In retrospect, it’s clear that Welch’s question was directed less toward McCarthy and more to the nation as a whole. Had Americans had enough? Where was our sense of decency?

We have come to accept a level of insult and abuse in political discourse that violates each person’s sacred identity as a child of God. We have come to accept as normal a steady stream of language and accusations coming from the highest office in the land that plays to racist elements in society. This week, President Trump crossed another threshold. Not only did he insult a leader in the fight for racial justice and equality for all persons; not only did he savage the nations from which immigrants to this country have come; but now he has condemned the residents of an entire American city. Where will he go from here? Make no mistake about it, words matter. And, Mr. Trump’s words are dangerous.

These words are more than a “dog-whistle.” When such violent dehumanizing words come from the President of the United States, they are a clarion call, and give cover, to white supremacists who consider people of color a sub-human “infestation” in America. They serve as a call to action from those people to keep America great by ridding it of such infestation. Violent words lead to violent actions.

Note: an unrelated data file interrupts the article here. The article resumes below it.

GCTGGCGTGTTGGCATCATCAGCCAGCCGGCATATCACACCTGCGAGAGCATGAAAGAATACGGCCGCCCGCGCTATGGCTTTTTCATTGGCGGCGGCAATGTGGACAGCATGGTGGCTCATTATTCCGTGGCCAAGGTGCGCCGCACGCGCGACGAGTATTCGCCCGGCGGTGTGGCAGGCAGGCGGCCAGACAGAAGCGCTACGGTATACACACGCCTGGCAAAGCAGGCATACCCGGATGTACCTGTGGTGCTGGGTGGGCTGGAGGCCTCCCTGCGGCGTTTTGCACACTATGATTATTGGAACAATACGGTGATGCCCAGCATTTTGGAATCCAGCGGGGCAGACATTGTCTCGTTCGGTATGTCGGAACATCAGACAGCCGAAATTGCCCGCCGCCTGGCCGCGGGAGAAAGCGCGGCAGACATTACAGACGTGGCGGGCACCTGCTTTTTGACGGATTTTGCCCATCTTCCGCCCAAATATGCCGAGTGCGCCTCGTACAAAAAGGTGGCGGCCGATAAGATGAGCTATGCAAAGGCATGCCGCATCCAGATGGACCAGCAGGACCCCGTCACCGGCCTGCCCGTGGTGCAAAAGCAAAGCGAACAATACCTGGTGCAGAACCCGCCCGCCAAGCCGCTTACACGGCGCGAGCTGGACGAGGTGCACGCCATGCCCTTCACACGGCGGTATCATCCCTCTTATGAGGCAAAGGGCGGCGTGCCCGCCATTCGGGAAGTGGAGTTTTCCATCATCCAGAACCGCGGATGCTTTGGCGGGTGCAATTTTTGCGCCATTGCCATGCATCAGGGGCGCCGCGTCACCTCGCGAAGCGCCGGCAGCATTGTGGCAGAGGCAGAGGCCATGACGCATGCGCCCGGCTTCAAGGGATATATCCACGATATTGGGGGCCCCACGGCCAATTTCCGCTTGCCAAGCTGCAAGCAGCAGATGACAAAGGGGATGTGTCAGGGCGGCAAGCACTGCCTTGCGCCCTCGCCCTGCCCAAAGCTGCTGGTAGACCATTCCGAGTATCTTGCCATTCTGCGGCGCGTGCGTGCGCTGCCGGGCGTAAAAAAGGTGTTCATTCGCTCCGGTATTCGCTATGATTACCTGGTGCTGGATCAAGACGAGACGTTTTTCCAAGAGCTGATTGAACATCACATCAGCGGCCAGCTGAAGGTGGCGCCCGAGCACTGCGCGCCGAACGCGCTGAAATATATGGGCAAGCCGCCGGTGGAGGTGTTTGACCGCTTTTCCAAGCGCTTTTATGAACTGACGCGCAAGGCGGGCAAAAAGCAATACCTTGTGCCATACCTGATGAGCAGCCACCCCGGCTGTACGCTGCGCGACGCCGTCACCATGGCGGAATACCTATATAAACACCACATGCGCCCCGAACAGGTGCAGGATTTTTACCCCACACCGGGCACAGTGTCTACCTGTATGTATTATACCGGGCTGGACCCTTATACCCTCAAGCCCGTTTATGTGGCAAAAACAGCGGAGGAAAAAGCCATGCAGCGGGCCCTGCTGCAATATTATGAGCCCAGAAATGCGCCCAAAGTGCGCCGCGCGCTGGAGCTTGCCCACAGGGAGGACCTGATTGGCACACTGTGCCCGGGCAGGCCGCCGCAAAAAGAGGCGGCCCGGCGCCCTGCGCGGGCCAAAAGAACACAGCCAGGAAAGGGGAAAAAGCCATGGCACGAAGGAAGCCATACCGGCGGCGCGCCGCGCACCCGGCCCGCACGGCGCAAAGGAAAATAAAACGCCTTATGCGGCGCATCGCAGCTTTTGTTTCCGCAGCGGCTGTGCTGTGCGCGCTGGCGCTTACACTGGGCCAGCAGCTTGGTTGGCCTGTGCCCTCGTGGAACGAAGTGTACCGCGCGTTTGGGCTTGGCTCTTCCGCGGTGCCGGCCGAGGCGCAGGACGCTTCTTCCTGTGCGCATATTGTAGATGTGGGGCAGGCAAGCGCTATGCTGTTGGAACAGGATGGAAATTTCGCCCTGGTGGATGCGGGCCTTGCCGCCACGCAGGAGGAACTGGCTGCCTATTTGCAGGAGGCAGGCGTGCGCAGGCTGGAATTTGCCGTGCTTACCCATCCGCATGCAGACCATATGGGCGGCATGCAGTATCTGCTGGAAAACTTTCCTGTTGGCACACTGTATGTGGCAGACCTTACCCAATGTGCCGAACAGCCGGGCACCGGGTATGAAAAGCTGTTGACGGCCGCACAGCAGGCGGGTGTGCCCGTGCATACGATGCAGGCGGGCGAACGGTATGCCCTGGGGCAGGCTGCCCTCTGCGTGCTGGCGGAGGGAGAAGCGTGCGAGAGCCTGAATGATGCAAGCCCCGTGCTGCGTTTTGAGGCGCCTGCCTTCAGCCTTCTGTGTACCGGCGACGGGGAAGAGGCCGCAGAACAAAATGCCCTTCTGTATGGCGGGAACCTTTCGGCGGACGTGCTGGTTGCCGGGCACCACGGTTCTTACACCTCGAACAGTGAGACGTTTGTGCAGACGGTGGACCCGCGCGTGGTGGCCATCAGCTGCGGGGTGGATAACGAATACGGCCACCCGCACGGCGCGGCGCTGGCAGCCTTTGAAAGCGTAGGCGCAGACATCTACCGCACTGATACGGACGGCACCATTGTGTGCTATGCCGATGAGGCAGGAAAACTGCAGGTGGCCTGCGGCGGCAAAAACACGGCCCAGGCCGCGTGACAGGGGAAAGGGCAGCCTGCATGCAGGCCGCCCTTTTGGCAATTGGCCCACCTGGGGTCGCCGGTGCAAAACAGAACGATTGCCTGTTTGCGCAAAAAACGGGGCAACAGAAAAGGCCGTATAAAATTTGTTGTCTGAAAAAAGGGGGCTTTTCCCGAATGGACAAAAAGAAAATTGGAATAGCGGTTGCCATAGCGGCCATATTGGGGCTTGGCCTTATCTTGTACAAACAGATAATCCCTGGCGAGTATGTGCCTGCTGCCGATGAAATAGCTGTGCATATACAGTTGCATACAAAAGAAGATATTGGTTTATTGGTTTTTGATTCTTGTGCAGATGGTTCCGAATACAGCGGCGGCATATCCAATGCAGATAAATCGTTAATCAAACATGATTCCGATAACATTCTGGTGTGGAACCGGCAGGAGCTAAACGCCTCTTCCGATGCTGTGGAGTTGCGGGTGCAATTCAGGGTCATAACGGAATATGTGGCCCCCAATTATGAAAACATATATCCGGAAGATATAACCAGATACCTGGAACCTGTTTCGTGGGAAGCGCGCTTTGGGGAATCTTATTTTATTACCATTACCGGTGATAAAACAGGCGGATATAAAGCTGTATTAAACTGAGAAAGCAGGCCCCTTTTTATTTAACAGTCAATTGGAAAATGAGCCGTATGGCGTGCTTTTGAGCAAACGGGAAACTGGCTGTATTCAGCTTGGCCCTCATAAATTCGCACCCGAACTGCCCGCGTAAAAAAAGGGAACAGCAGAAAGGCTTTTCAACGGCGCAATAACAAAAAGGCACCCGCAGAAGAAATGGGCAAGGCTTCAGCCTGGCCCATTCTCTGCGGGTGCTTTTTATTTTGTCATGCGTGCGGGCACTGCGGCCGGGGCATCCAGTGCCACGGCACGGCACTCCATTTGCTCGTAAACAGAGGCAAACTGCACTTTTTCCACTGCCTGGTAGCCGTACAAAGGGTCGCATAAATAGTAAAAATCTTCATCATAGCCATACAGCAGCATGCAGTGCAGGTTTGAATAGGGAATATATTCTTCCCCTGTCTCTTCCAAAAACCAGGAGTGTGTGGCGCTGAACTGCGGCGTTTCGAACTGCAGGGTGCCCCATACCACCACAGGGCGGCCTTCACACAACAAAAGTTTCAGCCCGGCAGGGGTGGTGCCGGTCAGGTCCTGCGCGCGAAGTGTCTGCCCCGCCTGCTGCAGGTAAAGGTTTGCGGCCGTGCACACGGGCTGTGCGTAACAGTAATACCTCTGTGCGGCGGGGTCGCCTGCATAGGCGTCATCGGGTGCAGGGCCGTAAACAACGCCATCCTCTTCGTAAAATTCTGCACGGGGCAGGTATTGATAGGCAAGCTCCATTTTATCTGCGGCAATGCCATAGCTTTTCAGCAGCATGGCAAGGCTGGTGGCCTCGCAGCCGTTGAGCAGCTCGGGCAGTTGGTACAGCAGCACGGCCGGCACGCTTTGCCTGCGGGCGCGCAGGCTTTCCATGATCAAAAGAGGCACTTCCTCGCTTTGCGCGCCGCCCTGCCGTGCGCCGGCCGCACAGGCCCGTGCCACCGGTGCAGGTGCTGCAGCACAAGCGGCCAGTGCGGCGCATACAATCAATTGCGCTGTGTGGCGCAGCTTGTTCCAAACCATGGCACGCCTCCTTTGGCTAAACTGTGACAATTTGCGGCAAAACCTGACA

When does silence become complicity? What will it take for us all to say, with one voice, that we have had enough? The question is less about the president’s sense of decency, but of ours. As leaders of faith who believe in the sacredness of every single human being, the time for silence is over. We must boldly stand witness against the bigotry, hatred, intolerance, and xenophobia that is hurled at us, especially when it comes from the highest offices of this nation. We must say that this will not be tolerated. To stay silent in the face of such rhetoric is for us to tacitly condone the violence of these words. We are compelled to take every opportunity to oppose the indecency and dehumanization that is racism, whether it comes to us through words or actions.